1. An interesting KPI is the number of different (unrelated?) skills/experiences in the innovation team (people with the same skill-sets and experiences tend to deliver the same solutions). If this KPI is falling over time, you are probably entering failure mode.
  2. And perhaps you should track, as a KPI, the number of existing-solution constraints being actively considered (you can’t break out of a box unless you know it is there). This KPI may help you avoid “ivory tower” innovation that never gets implemented.
  3. I’d have also thought that metrics for social media penetration, in key (informed) fora (possibly in-house) might form a basis for KPIs. The wisdom of crowds – if people aren’t talking about your innovation, it may not be worth much. So, track the number of posts, numbers of comments on posts in your social media platform. This is particularly easy to “game”, however, unless you have that pesky “mature innovation culture”.
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I think one needs to focus on the “effectiveness” of innovation – presumably, it matters whether the innovation is actually delivering anything usable or not. And, as I’ve said, innovation may mean different things to different people.

So, taking Blockchain as an example, innovation (in my opinion) isn’t really about building more Blockchains, it’s about attracting customers for applications that wouldn’t be possible, or wouldn’t have any customers, without Blockchain.

In conclusion, it is all very well seeing innovation as artistic and free, but a responsible business must manage it, and “you can’t manage what you can’t measure” – but choosing appropriate metrics is vital. The leaders in mutable business will manage innovation and constant evolution without stifling employee creativity.

David Norfolk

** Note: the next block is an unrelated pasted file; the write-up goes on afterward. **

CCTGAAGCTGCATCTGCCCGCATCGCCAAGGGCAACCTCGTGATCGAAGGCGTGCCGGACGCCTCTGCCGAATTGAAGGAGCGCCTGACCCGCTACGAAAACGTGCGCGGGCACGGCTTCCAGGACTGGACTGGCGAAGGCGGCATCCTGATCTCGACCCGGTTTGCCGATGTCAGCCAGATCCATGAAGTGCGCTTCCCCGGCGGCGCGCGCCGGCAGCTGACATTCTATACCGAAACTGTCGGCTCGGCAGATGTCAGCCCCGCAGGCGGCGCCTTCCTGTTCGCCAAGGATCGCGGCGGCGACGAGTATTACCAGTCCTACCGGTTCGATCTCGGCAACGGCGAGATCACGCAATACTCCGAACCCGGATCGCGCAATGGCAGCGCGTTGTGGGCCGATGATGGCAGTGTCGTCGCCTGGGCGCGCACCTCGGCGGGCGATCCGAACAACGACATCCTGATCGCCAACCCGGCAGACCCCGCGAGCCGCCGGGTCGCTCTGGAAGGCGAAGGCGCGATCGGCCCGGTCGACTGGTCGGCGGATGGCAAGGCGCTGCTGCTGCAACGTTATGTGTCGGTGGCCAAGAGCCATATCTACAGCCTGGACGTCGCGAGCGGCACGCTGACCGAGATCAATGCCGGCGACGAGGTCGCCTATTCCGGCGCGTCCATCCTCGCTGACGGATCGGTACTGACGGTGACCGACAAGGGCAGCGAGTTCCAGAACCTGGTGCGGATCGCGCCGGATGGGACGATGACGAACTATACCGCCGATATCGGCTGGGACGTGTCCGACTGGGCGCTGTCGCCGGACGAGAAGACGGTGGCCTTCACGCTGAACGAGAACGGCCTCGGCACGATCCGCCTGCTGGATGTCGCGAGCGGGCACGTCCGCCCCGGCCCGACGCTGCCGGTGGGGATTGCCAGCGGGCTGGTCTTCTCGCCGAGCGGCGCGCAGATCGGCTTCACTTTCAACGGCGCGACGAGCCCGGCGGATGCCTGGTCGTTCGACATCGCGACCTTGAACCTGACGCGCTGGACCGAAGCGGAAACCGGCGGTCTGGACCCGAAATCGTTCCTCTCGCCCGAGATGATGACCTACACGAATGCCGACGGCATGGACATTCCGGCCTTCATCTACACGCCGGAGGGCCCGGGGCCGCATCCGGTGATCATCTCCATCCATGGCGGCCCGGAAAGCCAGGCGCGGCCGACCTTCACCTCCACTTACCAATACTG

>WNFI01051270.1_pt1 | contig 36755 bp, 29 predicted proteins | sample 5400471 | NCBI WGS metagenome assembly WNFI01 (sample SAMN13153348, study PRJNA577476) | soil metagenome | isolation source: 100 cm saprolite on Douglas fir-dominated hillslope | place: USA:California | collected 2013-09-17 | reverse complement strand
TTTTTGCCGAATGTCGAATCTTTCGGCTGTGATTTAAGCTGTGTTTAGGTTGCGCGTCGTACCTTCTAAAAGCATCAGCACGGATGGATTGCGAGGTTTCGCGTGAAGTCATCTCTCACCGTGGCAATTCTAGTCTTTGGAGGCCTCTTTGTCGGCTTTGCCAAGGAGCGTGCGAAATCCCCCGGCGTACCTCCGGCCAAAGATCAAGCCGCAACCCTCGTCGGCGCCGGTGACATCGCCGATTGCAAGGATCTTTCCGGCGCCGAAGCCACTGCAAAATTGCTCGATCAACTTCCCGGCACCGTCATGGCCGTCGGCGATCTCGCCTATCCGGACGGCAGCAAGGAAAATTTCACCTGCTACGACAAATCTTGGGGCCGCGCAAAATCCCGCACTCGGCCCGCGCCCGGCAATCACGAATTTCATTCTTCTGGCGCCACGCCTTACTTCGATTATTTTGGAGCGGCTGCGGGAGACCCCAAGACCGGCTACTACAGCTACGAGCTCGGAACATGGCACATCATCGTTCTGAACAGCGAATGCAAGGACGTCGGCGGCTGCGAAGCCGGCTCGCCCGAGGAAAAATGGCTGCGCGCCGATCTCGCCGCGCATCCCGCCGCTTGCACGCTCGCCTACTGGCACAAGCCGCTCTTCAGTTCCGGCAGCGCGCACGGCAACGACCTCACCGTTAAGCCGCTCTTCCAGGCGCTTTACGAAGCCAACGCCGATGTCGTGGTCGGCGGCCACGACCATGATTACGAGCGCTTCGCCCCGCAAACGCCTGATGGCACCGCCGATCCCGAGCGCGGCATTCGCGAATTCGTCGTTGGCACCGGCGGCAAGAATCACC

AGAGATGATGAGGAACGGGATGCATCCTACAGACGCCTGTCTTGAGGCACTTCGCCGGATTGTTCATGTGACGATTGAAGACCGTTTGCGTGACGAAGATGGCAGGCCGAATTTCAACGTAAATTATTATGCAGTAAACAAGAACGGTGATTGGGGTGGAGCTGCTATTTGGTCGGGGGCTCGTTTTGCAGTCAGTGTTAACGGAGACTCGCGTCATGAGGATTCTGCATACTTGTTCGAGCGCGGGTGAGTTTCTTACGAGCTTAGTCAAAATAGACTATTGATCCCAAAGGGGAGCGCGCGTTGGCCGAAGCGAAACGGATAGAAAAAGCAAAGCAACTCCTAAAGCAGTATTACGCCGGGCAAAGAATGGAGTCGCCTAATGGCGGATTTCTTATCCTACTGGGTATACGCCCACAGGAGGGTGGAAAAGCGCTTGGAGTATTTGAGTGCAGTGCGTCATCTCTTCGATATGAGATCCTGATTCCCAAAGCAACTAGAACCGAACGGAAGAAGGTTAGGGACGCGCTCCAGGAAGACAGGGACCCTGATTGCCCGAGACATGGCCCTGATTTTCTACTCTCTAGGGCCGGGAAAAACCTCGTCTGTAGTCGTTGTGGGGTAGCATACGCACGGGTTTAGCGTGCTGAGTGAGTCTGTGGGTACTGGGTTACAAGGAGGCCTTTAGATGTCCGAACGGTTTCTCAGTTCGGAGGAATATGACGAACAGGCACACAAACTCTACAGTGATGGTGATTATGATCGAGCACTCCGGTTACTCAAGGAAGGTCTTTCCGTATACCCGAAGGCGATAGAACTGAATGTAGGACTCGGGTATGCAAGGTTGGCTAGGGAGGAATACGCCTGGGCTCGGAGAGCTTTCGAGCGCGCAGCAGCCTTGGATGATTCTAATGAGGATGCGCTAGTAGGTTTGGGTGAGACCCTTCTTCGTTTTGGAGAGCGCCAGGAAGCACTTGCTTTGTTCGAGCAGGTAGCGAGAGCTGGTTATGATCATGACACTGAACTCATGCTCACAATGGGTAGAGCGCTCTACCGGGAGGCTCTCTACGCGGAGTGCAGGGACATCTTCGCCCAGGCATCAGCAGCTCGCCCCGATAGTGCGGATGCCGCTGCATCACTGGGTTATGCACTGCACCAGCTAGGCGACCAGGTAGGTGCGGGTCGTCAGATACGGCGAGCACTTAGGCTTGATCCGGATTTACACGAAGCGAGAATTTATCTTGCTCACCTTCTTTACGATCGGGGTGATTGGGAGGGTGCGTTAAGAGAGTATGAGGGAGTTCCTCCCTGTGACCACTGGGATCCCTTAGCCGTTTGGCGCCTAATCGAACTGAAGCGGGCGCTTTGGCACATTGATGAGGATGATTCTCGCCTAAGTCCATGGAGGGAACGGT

My current main client is Bloor Research International, where I am Practice Leader with responsibility for Development and Governance. I am also Executive Editor (on a freelance basis) for Croner's IT Policy and Procedures (a part-work on IT policies). I am also on the committee of the BCS Configuration Management Specialist Group (BCS-CMSG). I became Associate Editor with The Register online magazine – a courtesy title as I write on a freelance basis – in 2005. Register Developer, a spin-off title, started at the end of 2005, and I was launch editor for this (with Martin Banks). I helped plan, document and photograph the CMMI Made Practical conference at the IoD, London in 2005 ( I have also written many research reports including one on IT Governance for Thorogood. I was freelance Co-Editor (and part owner) of Application Development Advisor (a magazine,, now defunct) for several years. Before I became a journalist in 1992, I worked for Swiss Bank Corporation (SBC). At various times I was responsible for Systems Development Method for the London operation, the Technical Risk Management framework in Internal Control, and was Network Manager for Corporate group. I carried out a major risk evaluation for PC systems connecting across the Bank’s perimeter to external systems and prioritised major security issues for resolution by the Bank’s top management in London. I also formulated a Security Policy for London Branch and designed a secure NetWare network for the Personnel Dept. Before 1988 I was an Advisory Systems Engineer in Bank of America, Croydon in database administration (DBA). on COBOL-based IMS business systems. Before 1982, I worked in the Australian Public Service, first as a DBA in the Dept of Health (responsible for IMS mainframe systems) and latterly as a Senior Rserach Officer 2 in the Bureau of Transport Economics. Specialties: I have the ability to extract the essence of significant technical developments and present it for general consumption, at various levels, without compromising the underlying technical truth.